• SOUTH BRIDGE: Following the release in late 2013 of an environmental analysis looking at the potential for the new South Bridge connection across the Roaring Fork River to Highway 82 south of Glenwood Springs, the ongoing study crept ever so slowly along. The Roaring Fork Transportation Authority, which controls the Rio Grande Trail that parallels the highway, raised concerns as to how the new route would cross the legally protected former railroad right of way.
That engineering hurdle aside, the much larger question of how to come up with the estimated $40 million to build the bridge and new road connection was nowhere near being answered in any certain terms.
• THOMPSON DIVIDE DRILLING: The city of Glenwood joined neighboring Carbondale and Pitkin County in objecting to the continuation of oil and gas leases on public lands in the Thompson Divide area south of town, which is accessed by Four Mile Road. The leases were set to expire in 2014, but federal land officials allowed them to be extended so that they could be included as part of a larger review of gas leases on the White River National Forest.
A pair of applications for exploratory drilling by one company, SG Interests out of Houston, called for the use of Four Mile Road as the primary haul route, leading to the city’s primary objection, which again goes back to increased heavy truck traffic from Four Mile and along Midland Avenue through town.
THAT CONFOUNDED BRIDGE
Then, of course, there was and is the Colorado Department of Transportation’s now $110 million-plus proposal to replace the Grand Avenue bridge, which, if all goes according to plan, could actually enter the construction phase by late 2015.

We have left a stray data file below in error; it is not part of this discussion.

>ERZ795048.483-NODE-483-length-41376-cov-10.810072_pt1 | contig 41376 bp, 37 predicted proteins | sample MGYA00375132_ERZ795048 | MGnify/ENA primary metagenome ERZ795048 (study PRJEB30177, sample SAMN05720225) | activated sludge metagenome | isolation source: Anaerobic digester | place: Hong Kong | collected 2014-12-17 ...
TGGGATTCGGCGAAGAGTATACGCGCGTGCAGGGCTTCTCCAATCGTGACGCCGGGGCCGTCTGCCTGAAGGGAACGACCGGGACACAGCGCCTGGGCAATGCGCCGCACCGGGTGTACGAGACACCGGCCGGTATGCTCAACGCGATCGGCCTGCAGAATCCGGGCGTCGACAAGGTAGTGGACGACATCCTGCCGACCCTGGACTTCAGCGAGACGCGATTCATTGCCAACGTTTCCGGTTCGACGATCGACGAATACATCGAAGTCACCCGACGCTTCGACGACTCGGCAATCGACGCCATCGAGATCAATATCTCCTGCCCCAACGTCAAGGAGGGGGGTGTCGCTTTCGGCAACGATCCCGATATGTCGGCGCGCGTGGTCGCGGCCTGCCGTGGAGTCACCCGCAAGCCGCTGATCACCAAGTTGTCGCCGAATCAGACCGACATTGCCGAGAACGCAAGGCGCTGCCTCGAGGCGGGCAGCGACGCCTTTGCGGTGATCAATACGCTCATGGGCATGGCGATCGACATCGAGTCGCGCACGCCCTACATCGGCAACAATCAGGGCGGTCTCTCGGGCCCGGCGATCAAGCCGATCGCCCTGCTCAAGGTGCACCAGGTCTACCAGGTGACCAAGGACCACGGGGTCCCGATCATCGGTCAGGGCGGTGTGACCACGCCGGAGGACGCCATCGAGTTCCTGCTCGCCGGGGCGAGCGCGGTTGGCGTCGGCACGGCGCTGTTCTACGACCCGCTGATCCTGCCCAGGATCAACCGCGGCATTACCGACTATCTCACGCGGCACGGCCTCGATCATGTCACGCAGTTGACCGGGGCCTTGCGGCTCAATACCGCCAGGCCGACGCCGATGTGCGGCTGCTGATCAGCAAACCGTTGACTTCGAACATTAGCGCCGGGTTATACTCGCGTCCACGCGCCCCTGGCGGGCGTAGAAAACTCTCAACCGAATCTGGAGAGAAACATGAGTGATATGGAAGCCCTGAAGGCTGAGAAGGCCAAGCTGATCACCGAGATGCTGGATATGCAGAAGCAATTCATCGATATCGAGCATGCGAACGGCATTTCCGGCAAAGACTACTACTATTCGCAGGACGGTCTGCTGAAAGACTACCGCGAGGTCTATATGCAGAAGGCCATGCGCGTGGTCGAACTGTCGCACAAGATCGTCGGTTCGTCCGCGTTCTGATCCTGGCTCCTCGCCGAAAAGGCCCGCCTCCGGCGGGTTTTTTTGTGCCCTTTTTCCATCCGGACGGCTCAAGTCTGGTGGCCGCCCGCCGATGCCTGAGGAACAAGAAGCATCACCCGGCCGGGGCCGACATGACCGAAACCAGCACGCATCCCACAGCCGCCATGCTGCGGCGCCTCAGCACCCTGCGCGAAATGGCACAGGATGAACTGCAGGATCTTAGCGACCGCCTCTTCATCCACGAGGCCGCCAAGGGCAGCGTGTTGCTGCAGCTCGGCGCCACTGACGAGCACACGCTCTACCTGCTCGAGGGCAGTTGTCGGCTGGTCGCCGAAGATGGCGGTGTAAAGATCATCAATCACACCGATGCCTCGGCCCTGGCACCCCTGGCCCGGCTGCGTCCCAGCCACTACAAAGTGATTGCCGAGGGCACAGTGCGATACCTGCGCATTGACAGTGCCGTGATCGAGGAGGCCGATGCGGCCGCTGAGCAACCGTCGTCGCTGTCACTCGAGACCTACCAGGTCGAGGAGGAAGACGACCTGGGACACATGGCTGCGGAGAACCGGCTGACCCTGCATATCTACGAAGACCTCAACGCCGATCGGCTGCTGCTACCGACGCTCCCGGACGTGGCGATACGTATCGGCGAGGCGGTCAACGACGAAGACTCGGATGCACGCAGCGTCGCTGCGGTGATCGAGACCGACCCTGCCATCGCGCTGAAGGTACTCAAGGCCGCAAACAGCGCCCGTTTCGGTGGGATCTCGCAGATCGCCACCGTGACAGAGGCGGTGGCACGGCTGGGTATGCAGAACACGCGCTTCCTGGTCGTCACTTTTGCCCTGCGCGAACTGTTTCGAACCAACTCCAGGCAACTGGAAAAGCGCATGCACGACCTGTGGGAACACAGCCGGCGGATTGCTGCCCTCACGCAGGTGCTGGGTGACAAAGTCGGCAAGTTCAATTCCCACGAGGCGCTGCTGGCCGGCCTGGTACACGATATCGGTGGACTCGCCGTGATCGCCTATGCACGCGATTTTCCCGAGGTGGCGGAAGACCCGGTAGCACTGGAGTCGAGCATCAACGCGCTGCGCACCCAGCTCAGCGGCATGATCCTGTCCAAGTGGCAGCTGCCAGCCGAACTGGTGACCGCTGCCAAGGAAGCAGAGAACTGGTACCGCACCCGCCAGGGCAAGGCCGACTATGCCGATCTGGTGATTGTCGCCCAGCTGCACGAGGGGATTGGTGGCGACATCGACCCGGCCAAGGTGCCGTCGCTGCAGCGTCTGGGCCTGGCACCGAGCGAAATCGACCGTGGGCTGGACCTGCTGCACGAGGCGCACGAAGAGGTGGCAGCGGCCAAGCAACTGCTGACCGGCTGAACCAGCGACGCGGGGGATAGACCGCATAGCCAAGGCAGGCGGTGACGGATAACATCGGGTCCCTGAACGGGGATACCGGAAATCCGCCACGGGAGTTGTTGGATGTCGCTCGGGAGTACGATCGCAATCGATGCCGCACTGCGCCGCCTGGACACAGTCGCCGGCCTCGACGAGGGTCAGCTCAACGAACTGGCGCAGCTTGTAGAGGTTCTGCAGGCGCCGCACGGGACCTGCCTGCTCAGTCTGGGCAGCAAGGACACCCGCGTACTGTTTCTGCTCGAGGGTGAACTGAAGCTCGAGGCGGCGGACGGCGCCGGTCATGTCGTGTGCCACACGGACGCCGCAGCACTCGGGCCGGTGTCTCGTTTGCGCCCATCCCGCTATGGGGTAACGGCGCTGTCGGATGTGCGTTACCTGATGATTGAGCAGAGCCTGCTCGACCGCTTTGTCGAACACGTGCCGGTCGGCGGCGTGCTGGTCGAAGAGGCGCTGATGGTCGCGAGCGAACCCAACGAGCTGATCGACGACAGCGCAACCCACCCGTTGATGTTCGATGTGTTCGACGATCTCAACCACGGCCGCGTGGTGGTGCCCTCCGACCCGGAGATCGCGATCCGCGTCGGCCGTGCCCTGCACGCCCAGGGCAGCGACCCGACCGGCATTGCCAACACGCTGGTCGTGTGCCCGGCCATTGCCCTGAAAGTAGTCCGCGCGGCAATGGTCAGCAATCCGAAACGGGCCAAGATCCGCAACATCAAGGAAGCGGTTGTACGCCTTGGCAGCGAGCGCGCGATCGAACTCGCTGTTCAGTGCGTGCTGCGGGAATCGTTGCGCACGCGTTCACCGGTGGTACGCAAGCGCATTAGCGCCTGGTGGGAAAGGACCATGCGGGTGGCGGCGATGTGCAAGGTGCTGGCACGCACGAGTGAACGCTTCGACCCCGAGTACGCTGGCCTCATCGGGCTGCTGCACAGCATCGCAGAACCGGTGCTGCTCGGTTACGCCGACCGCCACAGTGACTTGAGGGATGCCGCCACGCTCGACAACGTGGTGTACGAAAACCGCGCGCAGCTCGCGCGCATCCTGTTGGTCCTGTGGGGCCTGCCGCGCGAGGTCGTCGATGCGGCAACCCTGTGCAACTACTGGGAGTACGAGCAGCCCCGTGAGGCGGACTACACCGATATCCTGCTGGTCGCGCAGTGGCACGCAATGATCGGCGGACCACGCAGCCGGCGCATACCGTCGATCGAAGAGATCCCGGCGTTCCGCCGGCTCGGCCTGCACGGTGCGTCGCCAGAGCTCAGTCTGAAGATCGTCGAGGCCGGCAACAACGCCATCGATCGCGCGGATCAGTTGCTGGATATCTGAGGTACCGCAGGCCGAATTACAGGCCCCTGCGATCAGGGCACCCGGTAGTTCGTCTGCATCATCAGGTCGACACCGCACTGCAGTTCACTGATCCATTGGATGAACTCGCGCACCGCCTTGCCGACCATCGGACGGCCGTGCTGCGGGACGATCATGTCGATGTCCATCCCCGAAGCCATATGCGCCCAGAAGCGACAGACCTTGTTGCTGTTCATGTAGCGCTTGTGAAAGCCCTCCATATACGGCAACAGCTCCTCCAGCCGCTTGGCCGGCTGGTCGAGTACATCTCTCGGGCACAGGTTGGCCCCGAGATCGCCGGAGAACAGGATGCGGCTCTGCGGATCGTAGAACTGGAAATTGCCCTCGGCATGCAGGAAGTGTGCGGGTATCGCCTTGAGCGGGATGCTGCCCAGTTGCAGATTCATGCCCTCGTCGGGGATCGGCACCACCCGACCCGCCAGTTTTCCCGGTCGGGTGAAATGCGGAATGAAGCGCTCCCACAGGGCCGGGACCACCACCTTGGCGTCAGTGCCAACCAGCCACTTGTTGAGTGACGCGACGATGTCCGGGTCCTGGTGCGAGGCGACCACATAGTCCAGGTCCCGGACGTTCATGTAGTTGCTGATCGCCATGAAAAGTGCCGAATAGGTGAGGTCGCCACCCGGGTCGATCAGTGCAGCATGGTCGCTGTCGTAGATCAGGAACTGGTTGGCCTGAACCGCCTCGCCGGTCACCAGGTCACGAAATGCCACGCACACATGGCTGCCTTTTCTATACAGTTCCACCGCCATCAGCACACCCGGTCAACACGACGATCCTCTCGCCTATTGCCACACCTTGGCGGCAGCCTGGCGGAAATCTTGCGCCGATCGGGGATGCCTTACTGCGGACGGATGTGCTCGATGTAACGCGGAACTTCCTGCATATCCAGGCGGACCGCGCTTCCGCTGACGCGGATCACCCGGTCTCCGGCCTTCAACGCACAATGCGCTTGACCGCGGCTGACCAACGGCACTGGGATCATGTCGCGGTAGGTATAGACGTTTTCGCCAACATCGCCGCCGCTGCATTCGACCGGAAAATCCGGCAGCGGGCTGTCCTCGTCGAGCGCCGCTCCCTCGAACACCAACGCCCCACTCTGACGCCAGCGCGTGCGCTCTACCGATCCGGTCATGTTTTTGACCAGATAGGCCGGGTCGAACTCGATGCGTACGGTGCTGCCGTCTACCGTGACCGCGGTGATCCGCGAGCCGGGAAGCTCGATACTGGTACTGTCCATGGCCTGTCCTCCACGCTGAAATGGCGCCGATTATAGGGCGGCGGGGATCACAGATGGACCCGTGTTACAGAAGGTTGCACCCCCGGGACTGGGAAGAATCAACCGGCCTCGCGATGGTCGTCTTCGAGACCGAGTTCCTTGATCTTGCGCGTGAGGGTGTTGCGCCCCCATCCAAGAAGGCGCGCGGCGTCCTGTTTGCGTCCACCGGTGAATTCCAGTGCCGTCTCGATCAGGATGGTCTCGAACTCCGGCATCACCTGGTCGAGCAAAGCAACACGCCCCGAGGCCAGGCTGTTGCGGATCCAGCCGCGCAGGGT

Along the way in the bridge planning efforts during 2014, City Council opted to incorporate a pair of elevators for handicapped access as part of a new pedestrian bridge that’s to be included with the larger bridge replacement project.
Council also convinced CDOT to change its planned route for a highway detour during three months of the coming bridge construction. The route from I-70 exit 114 onto Midland Avenue is now to follow a temporary connection to Eighth Street and back onto Grand, rather than using Midland to 27th Street as earlier planned.
That plays into the city’s long-held designs on creating a permanent Eighth Street connection into downtown to help ease traffic congestion in that part of town, though the exact alignment for the city’s purposes is yet to be determined.
By mid-year, mounting project costs prompted CDOT to ask local governments to help make up an anticipated $10 million to $15 million funding shortfall. The city and Garfield County obliged to commit $3 million each to help pay for a project that was suddenly expected to cost upwards of $115 million to complete, well beyond the $99 million budget set aside in the Colorado Bridge Enterprise fund.
Meanwhile, critics of the bridge replacement continued to voice their opinion that, rather than replacing the 61-year-old bridge, the city and CDOT should be working on a plan to build a bypass that would take Highway 82 traffic off of Grand Avenue.